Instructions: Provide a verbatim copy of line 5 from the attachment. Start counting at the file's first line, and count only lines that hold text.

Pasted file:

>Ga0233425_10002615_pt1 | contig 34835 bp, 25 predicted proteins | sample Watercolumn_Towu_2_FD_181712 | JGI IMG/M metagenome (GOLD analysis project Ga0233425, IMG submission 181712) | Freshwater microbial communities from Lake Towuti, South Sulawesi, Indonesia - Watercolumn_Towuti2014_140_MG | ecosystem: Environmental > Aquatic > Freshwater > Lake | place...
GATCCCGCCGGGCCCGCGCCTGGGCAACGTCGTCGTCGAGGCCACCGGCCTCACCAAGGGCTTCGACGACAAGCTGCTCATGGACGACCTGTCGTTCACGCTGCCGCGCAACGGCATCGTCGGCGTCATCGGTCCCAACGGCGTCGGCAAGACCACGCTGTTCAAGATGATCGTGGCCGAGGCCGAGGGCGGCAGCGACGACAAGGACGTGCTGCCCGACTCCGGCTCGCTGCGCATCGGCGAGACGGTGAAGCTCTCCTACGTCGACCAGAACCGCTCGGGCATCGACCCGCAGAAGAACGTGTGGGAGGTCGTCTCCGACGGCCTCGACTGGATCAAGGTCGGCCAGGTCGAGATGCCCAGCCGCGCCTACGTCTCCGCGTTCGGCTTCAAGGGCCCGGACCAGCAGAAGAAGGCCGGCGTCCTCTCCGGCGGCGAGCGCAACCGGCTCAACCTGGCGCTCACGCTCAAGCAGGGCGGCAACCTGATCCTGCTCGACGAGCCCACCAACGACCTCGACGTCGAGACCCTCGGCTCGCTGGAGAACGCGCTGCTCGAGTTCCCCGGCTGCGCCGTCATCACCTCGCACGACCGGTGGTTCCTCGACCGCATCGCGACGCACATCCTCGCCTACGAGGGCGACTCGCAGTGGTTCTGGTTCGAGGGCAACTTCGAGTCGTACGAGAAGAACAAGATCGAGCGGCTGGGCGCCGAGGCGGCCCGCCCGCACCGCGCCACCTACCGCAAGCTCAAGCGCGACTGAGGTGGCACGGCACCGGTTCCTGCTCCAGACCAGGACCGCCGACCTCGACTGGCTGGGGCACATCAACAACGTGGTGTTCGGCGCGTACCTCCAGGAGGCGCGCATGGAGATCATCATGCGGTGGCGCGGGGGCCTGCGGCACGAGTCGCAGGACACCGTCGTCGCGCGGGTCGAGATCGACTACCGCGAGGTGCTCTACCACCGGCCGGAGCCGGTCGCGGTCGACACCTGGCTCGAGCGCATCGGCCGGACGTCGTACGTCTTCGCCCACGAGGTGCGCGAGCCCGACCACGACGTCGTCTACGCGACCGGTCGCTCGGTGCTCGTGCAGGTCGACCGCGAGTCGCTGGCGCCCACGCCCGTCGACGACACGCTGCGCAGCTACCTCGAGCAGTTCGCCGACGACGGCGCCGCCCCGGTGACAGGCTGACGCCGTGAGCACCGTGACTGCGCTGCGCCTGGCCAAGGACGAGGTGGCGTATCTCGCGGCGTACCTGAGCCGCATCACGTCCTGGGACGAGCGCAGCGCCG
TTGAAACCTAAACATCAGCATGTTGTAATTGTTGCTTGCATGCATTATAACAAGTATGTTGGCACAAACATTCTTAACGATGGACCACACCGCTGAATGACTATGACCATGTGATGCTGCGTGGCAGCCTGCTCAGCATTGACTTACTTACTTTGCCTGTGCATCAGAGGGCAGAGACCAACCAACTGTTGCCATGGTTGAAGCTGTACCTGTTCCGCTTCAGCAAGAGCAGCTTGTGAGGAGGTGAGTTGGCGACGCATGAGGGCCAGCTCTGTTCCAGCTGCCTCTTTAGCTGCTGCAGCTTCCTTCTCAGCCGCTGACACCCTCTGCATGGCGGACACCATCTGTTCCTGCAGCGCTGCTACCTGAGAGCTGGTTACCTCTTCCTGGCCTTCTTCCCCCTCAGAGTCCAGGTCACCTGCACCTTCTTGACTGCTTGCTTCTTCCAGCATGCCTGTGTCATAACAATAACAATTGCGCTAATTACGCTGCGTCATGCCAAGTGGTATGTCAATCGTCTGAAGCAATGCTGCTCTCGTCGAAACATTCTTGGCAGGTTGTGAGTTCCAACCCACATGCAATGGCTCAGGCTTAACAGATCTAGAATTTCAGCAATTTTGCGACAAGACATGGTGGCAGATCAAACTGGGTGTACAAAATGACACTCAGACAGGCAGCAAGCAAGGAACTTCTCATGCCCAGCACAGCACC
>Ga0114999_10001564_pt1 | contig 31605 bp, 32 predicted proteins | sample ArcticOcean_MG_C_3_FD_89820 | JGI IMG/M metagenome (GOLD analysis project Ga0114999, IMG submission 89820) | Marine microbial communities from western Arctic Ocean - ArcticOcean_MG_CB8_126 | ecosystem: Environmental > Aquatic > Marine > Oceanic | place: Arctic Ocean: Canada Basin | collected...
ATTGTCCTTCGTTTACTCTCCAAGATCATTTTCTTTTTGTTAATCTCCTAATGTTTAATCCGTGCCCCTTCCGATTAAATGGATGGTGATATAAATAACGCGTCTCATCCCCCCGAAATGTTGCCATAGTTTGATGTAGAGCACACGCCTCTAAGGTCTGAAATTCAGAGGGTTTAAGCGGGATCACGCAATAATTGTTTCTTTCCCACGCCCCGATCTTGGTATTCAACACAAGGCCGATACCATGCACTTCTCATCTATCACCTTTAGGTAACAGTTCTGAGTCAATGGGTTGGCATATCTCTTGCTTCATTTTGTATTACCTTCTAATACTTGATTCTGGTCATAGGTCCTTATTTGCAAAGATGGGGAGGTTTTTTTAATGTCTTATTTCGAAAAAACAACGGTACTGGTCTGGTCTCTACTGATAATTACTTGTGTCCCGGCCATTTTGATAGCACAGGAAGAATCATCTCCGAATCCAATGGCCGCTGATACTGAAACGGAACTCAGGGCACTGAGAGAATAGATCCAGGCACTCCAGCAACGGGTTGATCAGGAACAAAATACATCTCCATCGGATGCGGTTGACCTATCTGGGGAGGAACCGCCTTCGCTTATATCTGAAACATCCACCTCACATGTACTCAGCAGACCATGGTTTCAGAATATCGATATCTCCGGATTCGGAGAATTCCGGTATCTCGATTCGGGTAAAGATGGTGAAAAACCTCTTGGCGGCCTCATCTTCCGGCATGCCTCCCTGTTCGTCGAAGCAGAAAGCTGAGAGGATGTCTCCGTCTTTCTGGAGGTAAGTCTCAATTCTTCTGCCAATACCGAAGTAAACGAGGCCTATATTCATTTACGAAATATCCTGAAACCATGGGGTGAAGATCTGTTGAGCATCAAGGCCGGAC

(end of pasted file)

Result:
ATTGTCCTTCGTTTACTCTCCAAGATCATTTTCTTTTTGTTAATCTCCTAATGTTTAATCCGTGCCCCTTCCGATTAAATGGATGGTGATATAAATAACGCGTCTCATCCCCCCGAAATGTTGCCATAGTTTGATGTAGAGCACACGCCTCTAAGGTCTGAAATTCAGAGGGTTTAAGCGGGATCACGCAATAATTGTTTCTTTCCCACGCCCCGATCTTGGTATTCAACACAAGGCCGATACCATGCACTTCTCATCTATCACCTTTAGGTAACAGTTCTGAGTCAATGGGTTGGCATATCTCTTGCTTCATTTTGTATTACCTTCTAATACTTGATTCTGGTCATAGGTCCTTATTTGCAAAGATGGGGAGGTTTTTTTAATGTCTTATTTCGAAAAAACAACGGTACTGGTCTGGTCTCTACTGATAATTACTTGTGTCCCGGCCATTTTGATAGCACAGGAAGAATCATCTCCGAATCCAATGGCCGCTGATACTGAAACGGAACTCAGGGCACTGAGAGAATAGATCCAGGCACTCCAGCAACGGGTTGATCAGGAACAAAATACATCTCCATCGGATGCGGTTGACCTATCTGGGGAGGAACCGCCTTCGCTTATATCTGAAACATCCACCTCACATGTACTCAGCAGACCATGGTTTCAGAATATCGATATCTCCGGATTCGGAGAATTCCGGTATCTCGATTCGGGTAAAGATGGTGAAAAACCTCTTGGCGGCCTCATCTTCCGGCATGCCTCCCTGTTCGTCGAAGCAGAAAGCTGAGAGGATGTCTCCGTCTTTCTGGAGGTAAGTCTCAATTCTTCTGCCAATACCGAAGTAAACGAGGCCTATATTCATTTACGAAATATCCTGAAACCATGGGGTGAAGATCTGTTGAGCATCAAGGCCGGAC